The Continuum of Consciousness: Aesthetic Experience and Visual Art in Henry James's Novels (American University Studies)
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The Continuum of Consciousness: Aesthetic Experience and Visual Art in Henry James’s Novels examines the transformative experience of art in James’s fiction. In a 1915 letter to H. G. Wells, James declares, «It is art that makes life.» This book traces the rich implications of this claim. For James, viewing art transformed the self. Many of his contemporaries, including his famous older brother, William, were deeply interested in the study of perception and individual consciousness. James’s fictional use of art reflects these philosophical discussions. Although much valuable scholarship has been devoted to visual art in James’s fiction, the guiding role it often plays in his characters’ experiences receives fuller exploration in this book. A prolonged look at visual art and consciousness through the lens of nineteenth-century British aestheticism reveals intriguing connections and character responses. By highlighting and analyzing his representations of aesthetic consciousness in four novels at specific moments (such as Basil Ransom’s and Verena Tarrant’s contrasting responses to Harvard’s Memorial Hall in The Bostonians and Milly Theale’s identification with a Bronzino painting in The Wings of the Dove), this book ultimately explores the idea that for James art represents «every conscious human activity», as Wells replied to James.
from the stimuli to which it reacts. James’s understanding of experience was no doubt influenced by the theories of his older brother William, with whom he frequently exchanged ideas. William, a psychology professor at Harvard, published the highly influential Principles of Psychology in 1890. In the revised and abridged 1892 edition, Psychology: The Briefer Course, William defines the term experience in this way: “what is called our ‘experience’ is almost entirely determined by our habits of
comes to see her as the embodiment of his ideas for the future of the theater: “What he flattered himself he was trying to do for her—and through her for the stage of his time, since she was the instrument, and incontestably a fine one, that had come to his hand—was precisely to lift it up, make it rare, keep it in the region of distinction and breadth” (147). Miriam, as an actress and art object, transforms his perspective of theater and creates in him a sense of duty to the theater world. Once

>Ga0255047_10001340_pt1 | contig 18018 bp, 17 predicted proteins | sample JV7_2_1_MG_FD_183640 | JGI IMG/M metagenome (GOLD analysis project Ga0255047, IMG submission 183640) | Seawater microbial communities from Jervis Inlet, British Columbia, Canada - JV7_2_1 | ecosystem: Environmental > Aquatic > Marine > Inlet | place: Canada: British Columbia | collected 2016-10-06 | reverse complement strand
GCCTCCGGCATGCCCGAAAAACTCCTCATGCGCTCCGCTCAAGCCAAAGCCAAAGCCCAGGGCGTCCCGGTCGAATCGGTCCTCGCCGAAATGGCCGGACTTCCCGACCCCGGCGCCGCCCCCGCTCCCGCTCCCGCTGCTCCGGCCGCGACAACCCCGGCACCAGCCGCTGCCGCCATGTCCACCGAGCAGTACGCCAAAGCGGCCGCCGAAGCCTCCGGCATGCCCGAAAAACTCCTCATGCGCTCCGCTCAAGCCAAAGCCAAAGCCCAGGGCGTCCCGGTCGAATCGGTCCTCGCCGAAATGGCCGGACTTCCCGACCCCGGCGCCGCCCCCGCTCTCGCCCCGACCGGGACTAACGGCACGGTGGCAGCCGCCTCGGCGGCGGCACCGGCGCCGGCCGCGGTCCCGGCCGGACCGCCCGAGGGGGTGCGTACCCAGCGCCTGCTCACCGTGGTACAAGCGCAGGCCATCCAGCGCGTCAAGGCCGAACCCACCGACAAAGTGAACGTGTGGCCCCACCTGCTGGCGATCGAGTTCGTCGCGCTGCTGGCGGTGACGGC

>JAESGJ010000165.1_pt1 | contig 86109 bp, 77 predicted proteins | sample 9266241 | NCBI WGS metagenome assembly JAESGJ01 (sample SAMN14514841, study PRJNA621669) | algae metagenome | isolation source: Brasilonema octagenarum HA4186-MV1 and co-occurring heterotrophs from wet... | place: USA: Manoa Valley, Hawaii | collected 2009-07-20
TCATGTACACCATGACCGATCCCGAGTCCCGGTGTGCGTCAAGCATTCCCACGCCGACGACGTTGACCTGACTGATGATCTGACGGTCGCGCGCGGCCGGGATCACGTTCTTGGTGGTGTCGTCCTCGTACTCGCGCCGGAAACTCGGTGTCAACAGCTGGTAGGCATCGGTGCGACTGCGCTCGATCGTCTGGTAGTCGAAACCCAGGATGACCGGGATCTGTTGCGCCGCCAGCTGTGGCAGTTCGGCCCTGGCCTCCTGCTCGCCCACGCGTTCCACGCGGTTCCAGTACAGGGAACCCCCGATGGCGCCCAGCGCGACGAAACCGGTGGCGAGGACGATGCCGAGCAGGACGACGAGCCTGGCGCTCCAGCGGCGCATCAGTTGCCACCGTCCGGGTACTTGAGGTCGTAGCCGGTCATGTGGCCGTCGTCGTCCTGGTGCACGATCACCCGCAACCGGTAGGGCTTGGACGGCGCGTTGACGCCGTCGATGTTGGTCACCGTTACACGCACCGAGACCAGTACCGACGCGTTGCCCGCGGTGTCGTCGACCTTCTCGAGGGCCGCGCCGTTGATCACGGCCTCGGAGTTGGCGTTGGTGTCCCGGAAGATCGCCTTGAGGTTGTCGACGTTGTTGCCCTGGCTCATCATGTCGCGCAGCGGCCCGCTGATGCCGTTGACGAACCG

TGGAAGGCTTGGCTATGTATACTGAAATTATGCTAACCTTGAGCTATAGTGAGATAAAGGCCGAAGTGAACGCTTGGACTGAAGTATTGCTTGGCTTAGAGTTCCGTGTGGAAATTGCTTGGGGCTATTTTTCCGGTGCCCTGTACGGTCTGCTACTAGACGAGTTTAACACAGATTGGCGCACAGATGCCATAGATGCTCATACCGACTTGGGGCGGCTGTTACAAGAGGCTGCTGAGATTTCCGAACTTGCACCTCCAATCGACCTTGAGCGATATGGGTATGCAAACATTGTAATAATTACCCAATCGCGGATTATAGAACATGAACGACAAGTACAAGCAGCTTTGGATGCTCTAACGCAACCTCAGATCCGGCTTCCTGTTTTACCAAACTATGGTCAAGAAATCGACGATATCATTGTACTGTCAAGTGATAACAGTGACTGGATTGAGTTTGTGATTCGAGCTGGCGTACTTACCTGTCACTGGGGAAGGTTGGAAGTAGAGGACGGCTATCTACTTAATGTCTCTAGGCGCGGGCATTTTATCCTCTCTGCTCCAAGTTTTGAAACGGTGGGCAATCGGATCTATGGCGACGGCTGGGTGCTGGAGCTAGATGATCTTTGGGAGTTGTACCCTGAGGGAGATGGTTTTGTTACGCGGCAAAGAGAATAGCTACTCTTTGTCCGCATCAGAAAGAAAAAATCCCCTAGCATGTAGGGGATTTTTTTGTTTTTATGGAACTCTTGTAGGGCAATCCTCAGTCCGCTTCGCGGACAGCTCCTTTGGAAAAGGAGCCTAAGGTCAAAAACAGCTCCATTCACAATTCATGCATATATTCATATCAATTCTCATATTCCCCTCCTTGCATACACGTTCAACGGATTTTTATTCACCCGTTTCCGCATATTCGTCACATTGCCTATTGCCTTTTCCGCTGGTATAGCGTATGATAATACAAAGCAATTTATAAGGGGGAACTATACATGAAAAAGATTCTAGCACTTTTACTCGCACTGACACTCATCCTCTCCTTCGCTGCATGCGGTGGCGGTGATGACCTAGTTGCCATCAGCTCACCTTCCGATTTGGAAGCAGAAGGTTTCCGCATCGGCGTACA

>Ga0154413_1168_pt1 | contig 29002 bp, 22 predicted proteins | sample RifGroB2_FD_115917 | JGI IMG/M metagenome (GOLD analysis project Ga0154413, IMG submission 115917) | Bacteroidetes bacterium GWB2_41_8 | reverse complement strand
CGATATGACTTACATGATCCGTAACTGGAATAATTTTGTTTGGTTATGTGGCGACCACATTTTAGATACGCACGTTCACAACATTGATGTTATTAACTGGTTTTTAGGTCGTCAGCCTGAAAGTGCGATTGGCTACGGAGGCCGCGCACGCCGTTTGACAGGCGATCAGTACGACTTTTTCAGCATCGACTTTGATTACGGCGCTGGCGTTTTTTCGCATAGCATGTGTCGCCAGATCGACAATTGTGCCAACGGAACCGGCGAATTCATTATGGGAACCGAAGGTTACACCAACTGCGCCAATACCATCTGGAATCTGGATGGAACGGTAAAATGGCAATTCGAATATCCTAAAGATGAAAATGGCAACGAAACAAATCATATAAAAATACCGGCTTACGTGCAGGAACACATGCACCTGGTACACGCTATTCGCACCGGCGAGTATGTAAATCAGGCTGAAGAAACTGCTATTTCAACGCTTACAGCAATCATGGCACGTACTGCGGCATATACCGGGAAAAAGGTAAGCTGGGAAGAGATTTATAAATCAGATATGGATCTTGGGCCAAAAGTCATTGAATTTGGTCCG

Norton’s praise of the Englishman. Norton, James’s mentor, set up James’s introduction to Ruskin in early 1869. Later that year James wrote to his family in glowing 88 The Continuum of Consciousness terms about Ruskin’s The Stones of Venice. But as he advanced in his career, James pulled away from such whole-hearted admiration for Ruskin, and in fact criticized certain aspects of his theories. The primary focus of James’s disapproval was Ruskin’s “narrow theological spirit, the moralism à
soon” (139). The painting inspires her to face the thought of her own death. Jöttkandt notes that “an apotheosis is not only a supreme moment, or quintessential example of a thing. It is also the elevation to divine status whose concomitant implication is that one is already dead” (63–64). Thus, in the Bronzino painting Milly discovers her death is looming. Milly’s recognition of her death sets off a chain of thought leading to the fuller development of her consciousness. Sharon Cameron, who
Serena Merle and Gilbert Osmond, seem to owe something to his early preference for the anecdotal. However, at the Louvre, where James and his older brother William made regular trips, he slowly absorbed an aesthetic new to him, one based on traditional art, not modern or experimental works. In the Louvre he happily crossed “that bridge over to Style constituted by the wondrous Galerie d’Apollon, drawn out for me as a long but assured initiation” (196). The Louvre represented a place where “the